Careers as a TV meteorologist
How to become a TV weathercaster
The requirements and job duties of becoming a television meteorologist has changed greatly over the years. From its inception, weathercasters used magnetic weather symbols or markers to draw fronts, and high and low pressure systems, to convey their forecast. Today, high tech has taken over.
Weathercasters now use computers to display glitzy 3-d graphics, Doppler radar to show approaching storms, and tower cams to show the most current weather.
Studies / Schooling
There are many ways to become a television meteorologist. First, and probably most common, is by going to a college or university where you can obtain a meteorology or atmospheric science degree. Florida State University, University of Oklahoma and Penn State are a few
of the better Universities for meteorology among many. Second, some students major in journalism in college then become weathercasters later. A student may be interested in journalism and news reporting and be called to "fill in" for a meteorologist. Some may reconsider their career and then may
take meteorology courses to be a weathercaster. Thirdly, a few people have been trained as meteorologists in the military. The military offers study similar to that received in accredited colleges for meteorology. Lastly, sometimes it is possible to be a weathercaster coming from a totally unrelated
field of study. The news director may find someone that relates well with people and hire them.
Regardless of the pathway that you would choose to become a meteorologist, it is prudent that you are well versed in math and science. Meteorology relies heavily upon math through calculus and physics.
It is advisable to take this type of course work in high school to be well prepared.
A typical day at work
A typical day at work most likely would start at home. Many meteorologists constantly look at the weather and keep up with the latest weather trends. Once at the TV station, the day would start by looking at the current weather, possibly analyzing a current weather map,
then checking the computer model forecasts. There are many numerical forecast models which display all types of weather data. Temperature, wind, rainfall, snowfall, and severe weather parameters are some examples of the information that the meteorologist will study. There are many different computer models
to look at, all with their own unique set of equations that produce usually different forecast solutions. Sometimes it can be quite difficult to know which forecast computer model has the best handle on the situation.
Once a meteorologist determines which forecast he wants to go with, he or she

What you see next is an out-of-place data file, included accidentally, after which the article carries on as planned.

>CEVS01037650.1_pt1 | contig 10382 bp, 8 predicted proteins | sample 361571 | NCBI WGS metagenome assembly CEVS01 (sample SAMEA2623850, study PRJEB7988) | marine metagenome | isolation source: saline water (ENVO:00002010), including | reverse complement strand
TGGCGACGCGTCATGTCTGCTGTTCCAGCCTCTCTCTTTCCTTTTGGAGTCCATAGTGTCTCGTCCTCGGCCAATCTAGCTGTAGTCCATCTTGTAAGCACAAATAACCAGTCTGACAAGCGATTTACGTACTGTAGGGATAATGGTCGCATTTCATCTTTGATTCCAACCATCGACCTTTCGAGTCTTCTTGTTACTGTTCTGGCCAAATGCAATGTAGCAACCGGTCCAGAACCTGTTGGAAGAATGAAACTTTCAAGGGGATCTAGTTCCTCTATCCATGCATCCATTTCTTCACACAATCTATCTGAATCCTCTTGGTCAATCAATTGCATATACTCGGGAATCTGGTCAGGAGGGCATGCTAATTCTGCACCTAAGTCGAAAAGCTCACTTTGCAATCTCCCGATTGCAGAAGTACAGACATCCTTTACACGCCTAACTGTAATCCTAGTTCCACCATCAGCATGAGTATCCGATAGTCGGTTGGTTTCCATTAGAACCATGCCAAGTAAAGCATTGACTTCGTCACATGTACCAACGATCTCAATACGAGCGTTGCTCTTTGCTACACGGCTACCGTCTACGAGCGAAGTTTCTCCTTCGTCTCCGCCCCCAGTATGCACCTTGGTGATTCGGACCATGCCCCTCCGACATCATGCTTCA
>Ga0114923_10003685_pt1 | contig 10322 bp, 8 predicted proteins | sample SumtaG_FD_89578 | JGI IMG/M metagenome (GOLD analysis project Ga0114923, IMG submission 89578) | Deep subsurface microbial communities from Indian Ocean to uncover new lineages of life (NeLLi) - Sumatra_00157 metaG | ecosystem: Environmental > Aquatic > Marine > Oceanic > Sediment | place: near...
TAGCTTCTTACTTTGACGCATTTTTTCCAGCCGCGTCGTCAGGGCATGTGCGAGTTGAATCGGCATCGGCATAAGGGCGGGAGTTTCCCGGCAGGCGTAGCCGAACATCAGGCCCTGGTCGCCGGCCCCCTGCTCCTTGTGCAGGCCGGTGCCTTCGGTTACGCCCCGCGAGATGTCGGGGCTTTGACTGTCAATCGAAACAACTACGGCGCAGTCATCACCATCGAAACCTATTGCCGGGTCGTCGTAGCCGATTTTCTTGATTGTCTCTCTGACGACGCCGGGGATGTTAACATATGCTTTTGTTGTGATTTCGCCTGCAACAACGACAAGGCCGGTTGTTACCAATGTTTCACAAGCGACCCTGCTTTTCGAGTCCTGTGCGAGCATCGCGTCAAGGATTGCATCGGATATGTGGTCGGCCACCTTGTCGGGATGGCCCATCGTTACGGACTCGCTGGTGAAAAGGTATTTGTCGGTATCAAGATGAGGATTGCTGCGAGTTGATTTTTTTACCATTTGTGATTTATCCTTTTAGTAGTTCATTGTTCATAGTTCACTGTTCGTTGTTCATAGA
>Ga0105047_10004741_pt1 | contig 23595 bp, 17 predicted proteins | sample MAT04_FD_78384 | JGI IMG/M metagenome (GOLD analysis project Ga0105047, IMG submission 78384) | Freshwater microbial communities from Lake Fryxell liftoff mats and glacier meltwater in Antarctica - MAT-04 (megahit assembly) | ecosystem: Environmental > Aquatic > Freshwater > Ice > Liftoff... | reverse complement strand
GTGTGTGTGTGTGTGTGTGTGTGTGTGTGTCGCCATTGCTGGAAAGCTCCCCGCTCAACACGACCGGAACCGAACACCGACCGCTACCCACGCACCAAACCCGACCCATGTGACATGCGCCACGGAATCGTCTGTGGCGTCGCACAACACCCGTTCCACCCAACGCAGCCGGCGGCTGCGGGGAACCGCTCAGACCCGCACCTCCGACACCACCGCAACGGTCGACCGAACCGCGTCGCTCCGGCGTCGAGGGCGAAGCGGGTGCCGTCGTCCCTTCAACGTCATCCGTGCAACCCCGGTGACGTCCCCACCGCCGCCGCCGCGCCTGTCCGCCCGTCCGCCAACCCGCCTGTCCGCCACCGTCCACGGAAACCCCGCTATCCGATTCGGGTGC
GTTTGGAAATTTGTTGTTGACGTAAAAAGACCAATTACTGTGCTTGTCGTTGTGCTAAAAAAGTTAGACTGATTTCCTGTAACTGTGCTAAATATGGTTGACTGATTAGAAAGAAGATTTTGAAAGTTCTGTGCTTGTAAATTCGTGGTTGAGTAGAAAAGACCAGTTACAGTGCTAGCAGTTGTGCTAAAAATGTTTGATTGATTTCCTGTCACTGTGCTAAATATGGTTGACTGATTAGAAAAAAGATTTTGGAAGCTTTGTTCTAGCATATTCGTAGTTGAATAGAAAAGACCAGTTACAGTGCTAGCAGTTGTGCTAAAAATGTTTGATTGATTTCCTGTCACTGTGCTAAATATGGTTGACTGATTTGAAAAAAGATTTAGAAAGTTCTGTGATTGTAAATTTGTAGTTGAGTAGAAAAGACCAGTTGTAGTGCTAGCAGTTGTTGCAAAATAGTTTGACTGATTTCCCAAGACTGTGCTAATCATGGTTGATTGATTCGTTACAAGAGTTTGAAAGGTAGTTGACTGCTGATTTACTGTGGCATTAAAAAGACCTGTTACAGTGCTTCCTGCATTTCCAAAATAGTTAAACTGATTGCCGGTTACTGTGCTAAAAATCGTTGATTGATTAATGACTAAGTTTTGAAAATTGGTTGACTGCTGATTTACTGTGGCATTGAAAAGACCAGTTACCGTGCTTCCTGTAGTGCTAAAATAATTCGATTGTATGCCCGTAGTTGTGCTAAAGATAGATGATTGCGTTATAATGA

will then create the weather graphics on a computer to display the story to the public. In some television stations or cable networks, graphic techs create the weather forecasts that will be shown on-air. After the graphics are created, the meteorologist will check that everything is in proper working order.
In the world of computers, it is very easy to miss all of the details that make a weathercast flow smoothly.
Before the show starts, the meteorologist must apply make-up. Just like in the movies, bright lights can cause shiny spots or deep shadows on people's faces. To correct this problem make-up is
used, even by the men. Some television stations have a make-up artist for the on-air talent. TV stations with a smaller budget require the on-air people to do their own make-up. The process can take anywhere from a few minutes to about an hour depending if the on-air persons hair is done also.
is any additional time before the weathercast starts, the meteorologist may research events occurring in town, to be able to cover topics that the viewers are interested in. Parades, concerts, ball games, lake forecasts, marine forecasts, ski forecasts, fishing forecasts are all examples of events and subjects
that the meteorologist studies for his viewer to give a well rounded weathercast. Even though it is not directly related, the meteorologist should also be aware of any celestial objects of interest such as a lunar eclipse, solar eclipse, visible comets, or meteor showers. The public relates this to weather
since it can be viewed in the sky.
As the newscast starts, the weathercaster may be on the set with the news team, or in the weather office if a breaking weather story is occurring. During the average day the meteorologist may be on for about two to four minutes. They may have several "mini-weather updates"
or teases that last from ten seconds to a half a minute. It will vary depending on what the news director wants to do with the newscast. On severe weather situations, the meteorologist may be on for much longer stretches of time and work many hours.
Salaries can vary by the market (town) size,